Industrial Instrument Mechanic


$22, 880 - $78, 750



At a glance

Industry and individuals depend on the skills of Industrial Instrument Mechanics to ensure fire and burglar alarms, closed-circuit television systems, X-ray equipment, temperature sensors, and other instruments are properly installed and in good working order. The job varies from planning installations of equipment to diagnosing malfunctions, analyzing test results, and monitoring information. Generally, these individuals install, test, repair, and monitor technical instruments used in schools, hospitals, laboratories, apartments, and industrial complexes.

An Industrial Instrument Mechanic is expected to install, examine, remove, repair, and replace the following:

  • Pneumatic tubing and electrical wiring on existing installations
  • Temperature sensors and indicators
  • Pressure and vacuum sensors and indicators
  • Oxygen and gas analysis equipment in laboratories
  • Moisture and humidity sensing and indicating systems
  • Sensors and indicators measuring speed, position, and timing
  • Components for X-ray equipment
  • Pneumatic or electronic transmitters and data scanning systems
  • Closed-circuit television systems
  • Monitoring and alarm systems

Career Video(s)

Click below to watch this career in action!

Source: CareerTrekBC

Work environment

Work environments for construction careers can be located outdoors or indoors or both. Work hours may vary as well. Some positions are seasonal while others are all year round, but part-time. Other positions are project-based and may require you to work full-time until the project is complete. And, of course there are careers that have full-time hours all year round.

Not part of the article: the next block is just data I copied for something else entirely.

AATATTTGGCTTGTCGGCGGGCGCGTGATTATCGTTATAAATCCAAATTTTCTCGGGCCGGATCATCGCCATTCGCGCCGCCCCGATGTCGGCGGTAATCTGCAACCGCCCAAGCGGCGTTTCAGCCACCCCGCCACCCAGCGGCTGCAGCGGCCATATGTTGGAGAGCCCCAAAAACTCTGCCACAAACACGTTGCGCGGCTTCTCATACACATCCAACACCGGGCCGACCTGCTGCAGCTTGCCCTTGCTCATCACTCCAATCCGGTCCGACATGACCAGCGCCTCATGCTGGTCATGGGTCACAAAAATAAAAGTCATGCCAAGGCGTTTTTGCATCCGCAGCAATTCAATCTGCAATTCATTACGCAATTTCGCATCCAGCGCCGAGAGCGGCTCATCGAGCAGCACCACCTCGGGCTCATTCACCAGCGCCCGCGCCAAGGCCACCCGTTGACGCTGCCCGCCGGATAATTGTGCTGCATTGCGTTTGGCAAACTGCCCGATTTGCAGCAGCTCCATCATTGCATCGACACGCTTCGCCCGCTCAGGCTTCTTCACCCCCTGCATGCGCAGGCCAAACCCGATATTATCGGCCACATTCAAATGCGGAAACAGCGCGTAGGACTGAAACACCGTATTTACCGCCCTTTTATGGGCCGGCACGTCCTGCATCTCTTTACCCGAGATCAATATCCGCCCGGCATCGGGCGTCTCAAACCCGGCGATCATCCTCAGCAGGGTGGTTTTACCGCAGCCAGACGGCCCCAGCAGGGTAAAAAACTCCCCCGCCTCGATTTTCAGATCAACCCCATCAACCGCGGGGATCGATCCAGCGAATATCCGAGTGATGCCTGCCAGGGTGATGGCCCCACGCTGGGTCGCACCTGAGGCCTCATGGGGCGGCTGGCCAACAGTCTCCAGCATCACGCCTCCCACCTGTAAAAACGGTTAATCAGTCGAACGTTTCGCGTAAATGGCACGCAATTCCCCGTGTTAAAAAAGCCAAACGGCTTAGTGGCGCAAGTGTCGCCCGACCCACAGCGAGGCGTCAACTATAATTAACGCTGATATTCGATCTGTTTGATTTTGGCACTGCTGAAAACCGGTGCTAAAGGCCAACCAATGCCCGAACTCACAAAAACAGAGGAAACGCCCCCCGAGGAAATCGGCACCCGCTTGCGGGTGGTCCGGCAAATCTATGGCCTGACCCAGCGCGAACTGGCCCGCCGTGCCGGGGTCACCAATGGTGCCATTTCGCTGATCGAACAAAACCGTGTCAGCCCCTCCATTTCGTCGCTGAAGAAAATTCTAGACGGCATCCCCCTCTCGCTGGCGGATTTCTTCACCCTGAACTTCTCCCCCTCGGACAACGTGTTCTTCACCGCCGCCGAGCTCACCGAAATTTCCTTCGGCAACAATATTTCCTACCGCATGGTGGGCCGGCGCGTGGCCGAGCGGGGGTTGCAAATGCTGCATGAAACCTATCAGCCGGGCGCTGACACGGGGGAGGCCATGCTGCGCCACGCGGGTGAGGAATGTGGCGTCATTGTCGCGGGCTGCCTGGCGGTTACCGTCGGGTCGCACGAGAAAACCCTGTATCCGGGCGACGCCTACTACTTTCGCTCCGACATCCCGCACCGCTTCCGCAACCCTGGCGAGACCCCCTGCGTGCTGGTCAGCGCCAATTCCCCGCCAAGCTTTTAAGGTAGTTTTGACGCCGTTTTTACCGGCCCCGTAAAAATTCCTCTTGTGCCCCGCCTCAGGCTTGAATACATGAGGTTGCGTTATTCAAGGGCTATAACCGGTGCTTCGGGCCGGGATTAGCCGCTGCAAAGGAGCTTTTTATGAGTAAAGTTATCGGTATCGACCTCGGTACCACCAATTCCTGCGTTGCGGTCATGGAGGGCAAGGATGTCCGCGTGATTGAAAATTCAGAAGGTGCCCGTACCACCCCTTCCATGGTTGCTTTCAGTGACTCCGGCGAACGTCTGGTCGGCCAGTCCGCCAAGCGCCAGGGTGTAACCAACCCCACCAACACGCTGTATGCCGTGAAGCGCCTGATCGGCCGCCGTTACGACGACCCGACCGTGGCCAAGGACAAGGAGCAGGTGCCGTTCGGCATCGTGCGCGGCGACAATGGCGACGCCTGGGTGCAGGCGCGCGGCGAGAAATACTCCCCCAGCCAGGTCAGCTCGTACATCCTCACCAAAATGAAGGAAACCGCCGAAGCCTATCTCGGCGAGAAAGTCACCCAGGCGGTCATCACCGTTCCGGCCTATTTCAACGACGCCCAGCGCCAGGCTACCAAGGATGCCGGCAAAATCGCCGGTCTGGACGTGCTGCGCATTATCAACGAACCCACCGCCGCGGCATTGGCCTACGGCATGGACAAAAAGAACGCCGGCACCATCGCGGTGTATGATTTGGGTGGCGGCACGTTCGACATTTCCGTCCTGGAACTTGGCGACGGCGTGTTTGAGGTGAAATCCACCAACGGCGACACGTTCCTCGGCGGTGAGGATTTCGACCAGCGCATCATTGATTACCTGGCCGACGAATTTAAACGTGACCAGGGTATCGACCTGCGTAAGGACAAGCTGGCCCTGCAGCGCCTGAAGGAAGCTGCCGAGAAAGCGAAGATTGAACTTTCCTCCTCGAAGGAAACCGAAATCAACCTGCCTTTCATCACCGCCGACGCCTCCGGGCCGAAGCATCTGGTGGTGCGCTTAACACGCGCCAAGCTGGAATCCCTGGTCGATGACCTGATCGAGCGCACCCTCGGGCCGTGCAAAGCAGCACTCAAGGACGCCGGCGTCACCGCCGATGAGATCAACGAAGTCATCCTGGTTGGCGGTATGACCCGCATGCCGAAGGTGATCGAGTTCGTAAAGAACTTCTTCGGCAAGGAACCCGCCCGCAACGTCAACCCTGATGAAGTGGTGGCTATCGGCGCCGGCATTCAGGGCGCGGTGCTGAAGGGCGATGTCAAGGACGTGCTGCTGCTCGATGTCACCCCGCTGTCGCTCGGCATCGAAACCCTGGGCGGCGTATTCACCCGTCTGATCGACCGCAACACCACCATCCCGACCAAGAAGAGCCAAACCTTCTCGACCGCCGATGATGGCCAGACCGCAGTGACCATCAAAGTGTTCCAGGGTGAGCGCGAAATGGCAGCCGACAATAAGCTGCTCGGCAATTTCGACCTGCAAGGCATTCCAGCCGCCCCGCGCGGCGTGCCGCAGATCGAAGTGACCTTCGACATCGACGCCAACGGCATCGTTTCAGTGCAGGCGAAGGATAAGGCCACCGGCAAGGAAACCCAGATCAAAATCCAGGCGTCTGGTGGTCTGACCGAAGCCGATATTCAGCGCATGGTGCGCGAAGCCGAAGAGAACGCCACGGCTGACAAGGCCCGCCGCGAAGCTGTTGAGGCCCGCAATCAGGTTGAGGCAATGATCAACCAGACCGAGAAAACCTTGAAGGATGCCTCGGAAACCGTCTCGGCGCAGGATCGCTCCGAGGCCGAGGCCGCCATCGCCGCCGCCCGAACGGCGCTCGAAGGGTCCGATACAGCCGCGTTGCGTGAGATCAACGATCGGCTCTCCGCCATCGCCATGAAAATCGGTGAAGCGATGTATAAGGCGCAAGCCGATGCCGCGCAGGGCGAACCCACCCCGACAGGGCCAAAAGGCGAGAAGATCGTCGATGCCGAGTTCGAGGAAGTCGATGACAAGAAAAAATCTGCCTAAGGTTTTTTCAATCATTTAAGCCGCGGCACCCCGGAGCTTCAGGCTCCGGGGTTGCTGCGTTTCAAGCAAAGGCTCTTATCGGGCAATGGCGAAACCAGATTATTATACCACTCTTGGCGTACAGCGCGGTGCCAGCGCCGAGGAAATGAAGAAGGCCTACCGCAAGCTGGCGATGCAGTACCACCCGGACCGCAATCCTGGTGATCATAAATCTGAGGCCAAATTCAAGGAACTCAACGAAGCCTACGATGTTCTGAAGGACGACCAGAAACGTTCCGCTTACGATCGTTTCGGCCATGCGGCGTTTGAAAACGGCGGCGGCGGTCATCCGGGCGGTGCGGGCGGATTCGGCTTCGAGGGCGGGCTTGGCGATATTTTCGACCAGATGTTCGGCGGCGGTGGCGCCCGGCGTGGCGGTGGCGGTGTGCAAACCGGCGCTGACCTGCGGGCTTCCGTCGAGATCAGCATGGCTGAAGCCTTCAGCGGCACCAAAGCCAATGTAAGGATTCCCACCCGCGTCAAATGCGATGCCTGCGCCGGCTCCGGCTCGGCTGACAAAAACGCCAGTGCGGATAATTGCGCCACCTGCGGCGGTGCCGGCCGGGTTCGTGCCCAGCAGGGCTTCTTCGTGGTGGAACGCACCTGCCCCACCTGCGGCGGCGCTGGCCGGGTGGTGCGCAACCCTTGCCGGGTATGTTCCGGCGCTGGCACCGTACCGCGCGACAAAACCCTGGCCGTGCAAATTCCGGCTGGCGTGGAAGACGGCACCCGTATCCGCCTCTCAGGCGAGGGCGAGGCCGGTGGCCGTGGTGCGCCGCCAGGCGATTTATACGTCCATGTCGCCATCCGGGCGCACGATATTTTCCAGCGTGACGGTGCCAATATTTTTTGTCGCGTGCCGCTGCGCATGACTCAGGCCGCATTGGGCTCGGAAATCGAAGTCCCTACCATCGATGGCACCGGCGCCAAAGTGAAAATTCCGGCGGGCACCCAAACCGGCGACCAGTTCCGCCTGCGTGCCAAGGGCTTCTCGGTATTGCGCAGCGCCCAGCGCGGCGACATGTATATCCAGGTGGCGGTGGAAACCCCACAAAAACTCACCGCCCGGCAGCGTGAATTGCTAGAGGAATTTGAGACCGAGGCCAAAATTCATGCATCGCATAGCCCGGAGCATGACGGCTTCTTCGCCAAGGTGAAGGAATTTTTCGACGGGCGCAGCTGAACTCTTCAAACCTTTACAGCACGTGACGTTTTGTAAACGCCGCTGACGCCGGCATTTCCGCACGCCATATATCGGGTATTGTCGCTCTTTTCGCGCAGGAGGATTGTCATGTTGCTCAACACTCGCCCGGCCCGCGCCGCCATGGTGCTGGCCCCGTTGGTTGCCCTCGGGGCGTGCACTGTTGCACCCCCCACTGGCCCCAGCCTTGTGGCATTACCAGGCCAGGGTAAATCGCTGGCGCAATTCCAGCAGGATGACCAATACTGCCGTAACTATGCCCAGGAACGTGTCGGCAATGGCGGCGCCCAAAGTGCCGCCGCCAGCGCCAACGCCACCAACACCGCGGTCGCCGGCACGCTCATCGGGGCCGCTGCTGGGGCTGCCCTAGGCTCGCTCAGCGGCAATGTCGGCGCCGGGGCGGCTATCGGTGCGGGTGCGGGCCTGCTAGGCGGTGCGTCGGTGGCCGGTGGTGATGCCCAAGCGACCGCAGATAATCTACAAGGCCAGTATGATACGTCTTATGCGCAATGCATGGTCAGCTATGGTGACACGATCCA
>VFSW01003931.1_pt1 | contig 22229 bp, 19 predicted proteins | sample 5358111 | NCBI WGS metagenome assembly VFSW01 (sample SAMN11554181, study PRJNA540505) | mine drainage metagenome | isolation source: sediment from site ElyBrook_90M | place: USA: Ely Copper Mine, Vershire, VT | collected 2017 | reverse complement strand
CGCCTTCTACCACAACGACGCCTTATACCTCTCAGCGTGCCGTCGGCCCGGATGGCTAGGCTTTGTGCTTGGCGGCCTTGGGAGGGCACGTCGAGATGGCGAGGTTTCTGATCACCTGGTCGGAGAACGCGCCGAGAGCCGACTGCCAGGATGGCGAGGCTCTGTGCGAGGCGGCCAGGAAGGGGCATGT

Below is a list of workplaces where you might find opportunities to gain apprenticeship hours and/or experience. (Source: Apprenticeship Manitoba Handbook and Manitoba Prospects)

  • Water sewage treatment plants
  • Large manufacturing companies
  • Schools, hospitals, laboratories, apartments, and industrial complexes

Other conditions: N/A

Mini Skills Assessment

If you answer YES to the questions below, then a career as an Industrial Instrument Mechanic could be the career for you!

  • Are you detail-oriented?
  • Do you have good analytical skills?
  • Do you have a strong knowledge of mathematics?
  • Do you have the ability to work to precise specifications?
  • Do you enjoy identifying and solving problems?

Essential Skills Profiles

The Government of Canada Job Bank has identified Nine Literacy and Essential Skills (Reading, Writing, Document Use, Numeracy, Computer Use, Thinking, Oral Communication, Working with Others, and Continuous Learning).

Below you will find links to the Essential Skills Profiles for this occupation and/or related ones.


Below you will find the annual salaries for apprentices and journeypersons for Industrial Instrument Mechanics.

Minimum for Apprentices

Skills Booklet 2016, Skills Canada/Manitoba

$22, 880

Average for Journey Persons

Skills Booklet 2016, Skills Canada/Manitoba

$71, 400 - $78, 750

For more information on apprenticeship wages,visit


Note: To receive the most up-to-date information about satisfying apprenticeship level requirements, contact Apprentice Manitoba or visit

Industrial Instrument Mechanic (Construction/Industrial/Transportation)

Program Length (Minimum Years)

4 years

Level Requirements

Required Hours for each level (L)

L1: 1, 600 hours L2:1, 600 hours

L3: 1, 600 hours L4: 1, 600hours

Technical Training/Year (weeks in class)

Y1: 10 weeks Y2: 10 weeks Y3: 10 weeks Y4: 10 weeks

Additional Licensing


Trades Qualification Requirements (minimum experience required)

Minimum years of experience required

(within last 10 years)

6 years

Minimum hours experience required

9, 600 hours

Practical Exam required


Red Seal Trade available


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"I notice that friends of mine who have other careers, do not seem to be able to take the time off that I can."


"It is incredibly diverse and always changing. I never get bored, because it always keeps me on my toes."